• Explore older people’s views of the internet and what might help them get online
  • Adapt available digital support so it addresses a wide range of needs
  • Test this new approach with a group of older people


We will send a survey to people aged 65+ on GP registers, and ask about their internet use. Using their responses we will develop a model that predicts who is more likely to not use the internet.

We will talk to older people about their internet use. We will also talk to voluntary organisations that currently provide digital help and support to find out what they do. In workshops with older people and service providers (in a process called co-production) we will explore the needs of those who don’t use the internet. We will review and adapt existing digital support services to make them more accessible to and appropriate for people who are digitally excluded. We will test the adapted service with a group of older people to find out whether it is acceptable.


We have spoken to older people who are part of our community study of ageing, Age UK Leeds’ Older People’s Engagement Group, and regional groups serving diverse communities. All those consulted think the proposed work is important, relevant and timely in our increasingly digital world, and are keen to provide support.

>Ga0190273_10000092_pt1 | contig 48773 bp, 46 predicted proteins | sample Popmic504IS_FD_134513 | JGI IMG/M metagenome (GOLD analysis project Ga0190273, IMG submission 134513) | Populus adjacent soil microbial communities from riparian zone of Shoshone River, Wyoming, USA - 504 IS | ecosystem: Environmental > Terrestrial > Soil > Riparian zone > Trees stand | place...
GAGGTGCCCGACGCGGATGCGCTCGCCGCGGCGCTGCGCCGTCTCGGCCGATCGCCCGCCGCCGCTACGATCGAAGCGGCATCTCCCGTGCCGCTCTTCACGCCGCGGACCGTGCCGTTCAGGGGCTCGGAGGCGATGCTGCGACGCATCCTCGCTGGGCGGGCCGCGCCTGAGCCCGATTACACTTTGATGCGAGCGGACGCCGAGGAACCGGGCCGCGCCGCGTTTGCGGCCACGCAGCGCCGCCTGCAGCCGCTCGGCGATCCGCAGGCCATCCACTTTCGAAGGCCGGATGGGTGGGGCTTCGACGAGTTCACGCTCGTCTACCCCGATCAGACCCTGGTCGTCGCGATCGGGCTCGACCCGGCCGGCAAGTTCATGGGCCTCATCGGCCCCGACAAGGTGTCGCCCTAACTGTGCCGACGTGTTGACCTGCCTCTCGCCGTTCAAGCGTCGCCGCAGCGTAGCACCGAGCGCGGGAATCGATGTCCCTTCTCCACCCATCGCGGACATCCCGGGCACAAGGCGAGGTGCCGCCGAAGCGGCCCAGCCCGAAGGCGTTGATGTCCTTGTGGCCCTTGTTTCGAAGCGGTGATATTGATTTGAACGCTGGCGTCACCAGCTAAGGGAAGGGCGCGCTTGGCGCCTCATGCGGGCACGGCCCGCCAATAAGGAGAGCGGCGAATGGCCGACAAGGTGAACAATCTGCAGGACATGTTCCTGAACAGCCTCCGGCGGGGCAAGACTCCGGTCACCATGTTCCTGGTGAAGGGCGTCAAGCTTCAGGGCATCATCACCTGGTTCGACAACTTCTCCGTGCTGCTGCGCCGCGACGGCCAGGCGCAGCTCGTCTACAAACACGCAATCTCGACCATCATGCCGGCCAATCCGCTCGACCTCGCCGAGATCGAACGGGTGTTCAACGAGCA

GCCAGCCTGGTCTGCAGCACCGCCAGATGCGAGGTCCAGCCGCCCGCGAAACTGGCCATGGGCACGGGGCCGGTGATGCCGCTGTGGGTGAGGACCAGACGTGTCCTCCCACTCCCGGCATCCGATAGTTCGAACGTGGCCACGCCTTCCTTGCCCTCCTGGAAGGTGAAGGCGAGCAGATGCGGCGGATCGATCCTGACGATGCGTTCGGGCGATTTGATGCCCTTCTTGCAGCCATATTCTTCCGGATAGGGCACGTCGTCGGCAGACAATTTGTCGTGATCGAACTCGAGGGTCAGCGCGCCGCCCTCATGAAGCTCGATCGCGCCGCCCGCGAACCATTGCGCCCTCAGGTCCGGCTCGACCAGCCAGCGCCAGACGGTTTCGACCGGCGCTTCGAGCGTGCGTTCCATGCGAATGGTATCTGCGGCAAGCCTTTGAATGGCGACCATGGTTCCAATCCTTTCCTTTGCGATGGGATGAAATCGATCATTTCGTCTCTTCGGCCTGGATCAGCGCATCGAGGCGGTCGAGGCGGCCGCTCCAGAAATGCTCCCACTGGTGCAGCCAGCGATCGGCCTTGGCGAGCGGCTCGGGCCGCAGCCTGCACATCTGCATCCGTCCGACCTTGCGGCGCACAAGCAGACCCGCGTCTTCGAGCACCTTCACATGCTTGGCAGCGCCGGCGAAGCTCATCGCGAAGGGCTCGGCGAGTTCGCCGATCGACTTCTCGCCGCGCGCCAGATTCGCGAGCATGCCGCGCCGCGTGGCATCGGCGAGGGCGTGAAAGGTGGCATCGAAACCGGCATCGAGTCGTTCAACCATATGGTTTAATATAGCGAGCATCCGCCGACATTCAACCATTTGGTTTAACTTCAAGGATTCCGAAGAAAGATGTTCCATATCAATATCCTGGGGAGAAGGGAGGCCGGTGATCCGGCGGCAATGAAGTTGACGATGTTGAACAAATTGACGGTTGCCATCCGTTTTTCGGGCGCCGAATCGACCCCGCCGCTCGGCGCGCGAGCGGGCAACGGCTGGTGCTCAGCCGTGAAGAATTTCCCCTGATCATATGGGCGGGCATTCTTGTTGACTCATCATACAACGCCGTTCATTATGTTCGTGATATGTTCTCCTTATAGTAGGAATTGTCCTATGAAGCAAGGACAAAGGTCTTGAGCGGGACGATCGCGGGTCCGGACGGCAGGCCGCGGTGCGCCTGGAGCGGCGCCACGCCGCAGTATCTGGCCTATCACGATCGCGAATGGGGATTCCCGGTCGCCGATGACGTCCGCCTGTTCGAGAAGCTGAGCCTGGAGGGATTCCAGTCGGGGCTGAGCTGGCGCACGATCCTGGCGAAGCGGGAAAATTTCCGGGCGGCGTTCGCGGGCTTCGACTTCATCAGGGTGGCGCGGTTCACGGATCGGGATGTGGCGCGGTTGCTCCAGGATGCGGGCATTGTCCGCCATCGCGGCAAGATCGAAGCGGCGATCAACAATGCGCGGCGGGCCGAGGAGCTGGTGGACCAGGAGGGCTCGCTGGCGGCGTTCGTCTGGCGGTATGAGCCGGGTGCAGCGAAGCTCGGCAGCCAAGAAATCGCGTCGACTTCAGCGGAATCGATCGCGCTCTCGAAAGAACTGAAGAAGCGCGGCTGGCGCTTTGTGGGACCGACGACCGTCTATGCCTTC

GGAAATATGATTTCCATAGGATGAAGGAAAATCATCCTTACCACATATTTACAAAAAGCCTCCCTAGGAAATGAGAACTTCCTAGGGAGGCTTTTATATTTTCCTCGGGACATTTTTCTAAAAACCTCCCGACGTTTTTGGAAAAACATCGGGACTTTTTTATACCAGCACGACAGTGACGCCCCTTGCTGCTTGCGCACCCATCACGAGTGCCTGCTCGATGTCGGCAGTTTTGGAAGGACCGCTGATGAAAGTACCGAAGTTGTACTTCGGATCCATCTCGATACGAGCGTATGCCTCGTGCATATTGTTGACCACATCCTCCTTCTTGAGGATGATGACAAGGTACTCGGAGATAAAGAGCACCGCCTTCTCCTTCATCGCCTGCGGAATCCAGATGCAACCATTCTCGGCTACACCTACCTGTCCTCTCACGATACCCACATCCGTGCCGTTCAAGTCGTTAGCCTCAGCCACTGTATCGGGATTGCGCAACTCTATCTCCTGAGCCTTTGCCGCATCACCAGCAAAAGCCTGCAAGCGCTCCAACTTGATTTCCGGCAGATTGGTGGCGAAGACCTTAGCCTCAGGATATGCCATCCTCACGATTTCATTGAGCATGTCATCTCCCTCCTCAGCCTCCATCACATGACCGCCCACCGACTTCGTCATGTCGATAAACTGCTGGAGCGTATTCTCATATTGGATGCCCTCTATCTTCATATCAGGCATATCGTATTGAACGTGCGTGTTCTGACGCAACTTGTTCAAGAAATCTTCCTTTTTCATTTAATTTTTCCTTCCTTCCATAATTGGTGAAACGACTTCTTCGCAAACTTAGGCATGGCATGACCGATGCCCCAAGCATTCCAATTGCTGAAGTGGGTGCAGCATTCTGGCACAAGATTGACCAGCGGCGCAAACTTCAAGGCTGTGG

The methods we develop to identify digitally excluded older people, and the support services we develop will be widely publicised: we will talk to commissioners of services, policy makers and older people. We will present our findings at community forums and in academic journals.

Study webpage

Lead applicant: Dr Lucy Beishon (University of Leicester)

Community partner: Age UK Leicester Shire and Rutland

Award amount: £112,918

Duration: 24 months

Award type: Proof of concept / seed funding

Summary: Older people commonly experience both physical (e.g. diabetes), and mental health problems (e.g. depression). However, older people with both physical and mental health problems struggle to access the care they need for their health in a joined-up way. This means patients and carers have to seek help for these problems by accessing several different services, rather than together in one place. This particularly disadvantages people on lower incomes who often have poorer physical and mental health.


This study aims to find out the physical health needs of older people who are being cared for by mental health services. Secondly, to find out how best we can design services for patients to meet their physical and mental health needs in a more joined-up way.


This study is a partnership with Age UK Leicester Shire and Rutland, and is divided into three main sections. Firstly, we will access anonymised information (information that cannot be traced back to the individual), through an organisation called NHS Digital. This data will include the number and type of medical conditions experienced by older people under mental health services throughout England. We will link this to information to the number of admission to hospital, destination on discharge from hospital (e.g. own home or care home), income level, and number of deaths.